I couldn’t agree more. Ready more about Dr Costello, his experiences and his scholarly opinions regarding intersex and trans issues on his blogs:

The Genocide of Intersex People


American Grotesque posted The Genocide of Intersex People on 11/28/11. I recently came across it while catching up on twitter and facebook during my holiday break (a true luxury for a resident!). In this post the author discusses the damage perpetuated by the myth of binary gender, its social construction and legal ramification. The author places hir-self in the place of “patients” whose bodies defy the myth and without consent are reconstructed to appear to confirm it. Yet in spite of appearances they remain outside of the binary and their shame and scars and are shrouded in secrecy and silence. Is this moral? Is this fair? Is this just?

“Our lives begin to end the day we become silent about things that matter. [And] In the end, we will remember not the words of our enemies, but the silence of our friends.” ―Martin Luther King Jr

Am I intersexed?

Dear Dr Pate,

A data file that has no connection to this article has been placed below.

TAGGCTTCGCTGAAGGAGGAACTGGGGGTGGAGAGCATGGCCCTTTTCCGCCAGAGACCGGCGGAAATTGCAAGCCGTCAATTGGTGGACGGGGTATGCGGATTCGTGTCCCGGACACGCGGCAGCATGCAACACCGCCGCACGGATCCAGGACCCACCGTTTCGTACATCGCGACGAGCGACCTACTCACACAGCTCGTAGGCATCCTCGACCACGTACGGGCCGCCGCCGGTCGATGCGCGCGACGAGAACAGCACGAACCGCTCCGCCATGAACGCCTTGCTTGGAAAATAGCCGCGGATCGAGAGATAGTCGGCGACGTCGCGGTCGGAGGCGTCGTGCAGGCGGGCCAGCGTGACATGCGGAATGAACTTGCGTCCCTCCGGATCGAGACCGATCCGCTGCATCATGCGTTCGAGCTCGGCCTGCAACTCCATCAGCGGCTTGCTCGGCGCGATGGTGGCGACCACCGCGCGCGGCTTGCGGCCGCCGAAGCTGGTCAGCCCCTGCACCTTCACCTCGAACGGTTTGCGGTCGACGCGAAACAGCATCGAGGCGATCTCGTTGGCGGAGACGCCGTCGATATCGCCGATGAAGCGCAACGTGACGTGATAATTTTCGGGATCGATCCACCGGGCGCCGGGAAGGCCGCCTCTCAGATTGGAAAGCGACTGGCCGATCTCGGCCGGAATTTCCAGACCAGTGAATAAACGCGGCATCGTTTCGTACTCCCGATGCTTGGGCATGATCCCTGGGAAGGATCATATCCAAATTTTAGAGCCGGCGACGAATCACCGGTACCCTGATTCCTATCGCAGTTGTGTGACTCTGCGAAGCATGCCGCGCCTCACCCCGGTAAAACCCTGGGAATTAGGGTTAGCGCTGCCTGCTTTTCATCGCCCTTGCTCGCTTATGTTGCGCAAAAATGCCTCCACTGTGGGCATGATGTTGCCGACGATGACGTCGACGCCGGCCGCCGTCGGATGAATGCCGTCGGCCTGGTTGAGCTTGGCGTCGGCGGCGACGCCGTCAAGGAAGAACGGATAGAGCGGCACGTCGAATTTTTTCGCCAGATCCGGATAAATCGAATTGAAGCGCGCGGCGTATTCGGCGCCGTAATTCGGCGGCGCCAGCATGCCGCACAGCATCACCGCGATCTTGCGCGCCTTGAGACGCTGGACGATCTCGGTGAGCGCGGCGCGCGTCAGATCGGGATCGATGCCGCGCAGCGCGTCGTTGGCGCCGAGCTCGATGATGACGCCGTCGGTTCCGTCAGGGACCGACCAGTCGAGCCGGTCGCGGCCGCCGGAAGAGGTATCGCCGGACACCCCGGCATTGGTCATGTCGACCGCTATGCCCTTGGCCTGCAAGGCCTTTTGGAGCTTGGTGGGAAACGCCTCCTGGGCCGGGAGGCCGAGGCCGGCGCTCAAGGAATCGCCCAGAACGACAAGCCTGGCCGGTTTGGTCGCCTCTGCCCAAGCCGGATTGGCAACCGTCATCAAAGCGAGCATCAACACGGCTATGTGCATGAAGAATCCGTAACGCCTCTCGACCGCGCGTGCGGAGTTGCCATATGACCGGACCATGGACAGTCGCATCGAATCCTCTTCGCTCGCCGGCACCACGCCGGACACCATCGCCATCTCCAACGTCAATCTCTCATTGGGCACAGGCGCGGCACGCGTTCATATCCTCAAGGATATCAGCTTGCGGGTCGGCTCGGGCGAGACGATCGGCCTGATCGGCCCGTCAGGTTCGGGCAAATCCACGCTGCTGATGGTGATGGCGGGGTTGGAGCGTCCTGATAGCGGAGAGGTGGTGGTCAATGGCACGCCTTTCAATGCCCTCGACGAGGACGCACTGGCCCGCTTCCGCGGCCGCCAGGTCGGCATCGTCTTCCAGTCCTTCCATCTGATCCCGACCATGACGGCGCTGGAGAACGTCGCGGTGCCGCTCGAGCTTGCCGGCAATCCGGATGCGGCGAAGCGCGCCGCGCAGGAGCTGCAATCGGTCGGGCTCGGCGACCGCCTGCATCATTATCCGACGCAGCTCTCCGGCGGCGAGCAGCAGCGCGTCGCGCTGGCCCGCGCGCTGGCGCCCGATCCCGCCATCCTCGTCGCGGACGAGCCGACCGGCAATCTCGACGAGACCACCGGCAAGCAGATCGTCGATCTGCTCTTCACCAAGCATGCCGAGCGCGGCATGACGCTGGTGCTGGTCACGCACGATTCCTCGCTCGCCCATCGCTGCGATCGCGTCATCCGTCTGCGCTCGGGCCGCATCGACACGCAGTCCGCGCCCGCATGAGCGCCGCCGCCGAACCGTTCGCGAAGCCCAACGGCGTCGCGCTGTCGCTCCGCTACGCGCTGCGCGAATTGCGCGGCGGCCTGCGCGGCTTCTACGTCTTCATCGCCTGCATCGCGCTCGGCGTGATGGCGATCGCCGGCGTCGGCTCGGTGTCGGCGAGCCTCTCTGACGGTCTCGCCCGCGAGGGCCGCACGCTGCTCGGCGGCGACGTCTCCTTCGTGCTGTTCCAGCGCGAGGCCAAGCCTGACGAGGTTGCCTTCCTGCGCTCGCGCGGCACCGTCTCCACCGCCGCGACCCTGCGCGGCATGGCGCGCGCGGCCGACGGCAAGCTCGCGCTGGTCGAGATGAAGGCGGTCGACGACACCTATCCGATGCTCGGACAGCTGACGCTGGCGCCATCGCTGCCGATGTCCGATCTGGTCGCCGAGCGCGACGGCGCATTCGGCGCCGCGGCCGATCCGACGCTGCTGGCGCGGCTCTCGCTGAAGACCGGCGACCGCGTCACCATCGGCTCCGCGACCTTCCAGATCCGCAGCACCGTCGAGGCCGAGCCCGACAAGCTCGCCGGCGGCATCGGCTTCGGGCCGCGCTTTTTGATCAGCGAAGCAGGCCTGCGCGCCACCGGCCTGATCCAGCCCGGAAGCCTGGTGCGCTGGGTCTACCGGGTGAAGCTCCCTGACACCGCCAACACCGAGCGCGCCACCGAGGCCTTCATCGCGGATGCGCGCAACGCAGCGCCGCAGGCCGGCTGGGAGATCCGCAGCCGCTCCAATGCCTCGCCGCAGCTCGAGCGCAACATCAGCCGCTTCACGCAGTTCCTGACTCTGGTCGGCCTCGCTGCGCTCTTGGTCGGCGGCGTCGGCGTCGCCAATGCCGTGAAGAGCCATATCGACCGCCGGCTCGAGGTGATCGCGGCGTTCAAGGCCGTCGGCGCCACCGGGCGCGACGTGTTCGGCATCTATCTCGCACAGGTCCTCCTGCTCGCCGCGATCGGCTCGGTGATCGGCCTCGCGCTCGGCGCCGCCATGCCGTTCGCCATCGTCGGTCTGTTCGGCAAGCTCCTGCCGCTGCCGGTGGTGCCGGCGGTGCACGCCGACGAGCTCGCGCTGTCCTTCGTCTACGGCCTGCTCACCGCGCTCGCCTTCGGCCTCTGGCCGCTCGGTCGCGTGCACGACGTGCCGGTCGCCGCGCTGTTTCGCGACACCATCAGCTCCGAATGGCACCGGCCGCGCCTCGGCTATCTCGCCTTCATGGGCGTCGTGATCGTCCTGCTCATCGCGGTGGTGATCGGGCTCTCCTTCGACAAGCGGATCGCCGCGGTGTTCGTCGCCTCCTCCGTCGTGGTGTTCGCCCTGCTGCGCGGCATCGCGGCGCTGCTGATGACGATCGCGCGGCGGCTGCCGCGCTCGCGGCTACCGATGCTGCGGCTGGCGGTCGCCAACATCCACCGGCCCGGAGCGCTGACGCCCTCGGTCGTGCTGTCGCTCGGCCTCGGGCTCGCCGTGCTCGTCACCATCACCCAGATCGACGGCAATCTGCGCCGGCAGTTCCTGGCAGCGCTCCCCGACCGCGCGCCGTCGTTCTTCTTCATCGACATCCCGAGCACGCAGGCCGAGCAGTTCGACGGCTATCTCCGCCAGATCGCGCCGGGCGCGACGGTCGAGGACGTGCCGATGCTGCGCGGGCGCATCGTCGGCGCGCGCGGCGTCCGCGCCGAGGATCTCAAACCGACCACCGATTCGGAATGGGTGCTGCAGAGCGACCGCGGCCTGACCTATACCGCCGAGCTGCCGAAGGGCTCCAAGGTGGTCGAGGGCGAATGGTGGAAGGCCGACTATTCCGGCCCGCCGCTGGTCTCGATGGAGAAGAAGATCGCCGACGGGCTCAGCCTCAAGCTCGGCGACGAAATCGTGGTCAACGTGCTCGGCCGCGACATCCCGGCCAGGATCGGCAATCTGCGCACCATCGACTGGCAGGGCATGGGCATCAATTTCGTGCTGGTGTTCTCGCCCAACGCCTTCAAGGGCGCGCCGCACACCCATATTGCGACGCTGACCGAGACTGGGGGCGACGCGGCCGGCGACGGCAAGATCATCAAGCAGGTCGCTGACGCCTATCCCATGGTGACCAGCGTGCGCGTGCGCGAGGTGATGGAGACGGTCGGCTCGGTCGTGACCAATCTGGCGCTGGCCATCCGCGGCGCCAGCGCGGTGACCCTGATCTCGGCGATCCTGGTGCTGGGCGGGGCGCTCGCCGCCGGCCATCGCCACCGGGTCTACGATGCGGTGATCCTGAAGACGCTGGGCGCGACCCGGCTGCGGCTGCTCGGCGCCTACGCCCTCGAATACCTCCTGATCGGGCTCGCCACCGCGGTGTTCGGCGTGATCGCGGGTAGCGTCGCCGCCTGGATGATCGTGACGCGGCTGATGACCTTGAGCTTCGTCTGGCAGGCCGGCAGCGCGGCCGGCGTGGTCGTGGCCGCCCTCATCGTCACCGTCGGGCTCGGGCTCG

I was born with a DSD. Is penoscrotal hypospadias with severe chordee an intersex condition? Am I intersexed?

Dear J,

Your questions are more difficult to answer than one would think. The term “intersex” has changed in meaning over time, more so among doctors than perhaps many who consider themselves to be intersex. From a medical point of view, your condition would not necessarily have been considered an intersex disorder in the past. However, an international consensus reclassified disorders with either abnormal sex chromosomes (ie XO, XXY) or atypical genitalia under the umbrella term “disorders of sex development” (DSD) in 2006. Given that hypospadias is a condition where development of male external genitalia is halted prematurely, this is indeed a DSD. The term “intersex” however is no longer considered to be a contemporary medical word and has been replaced by DSD.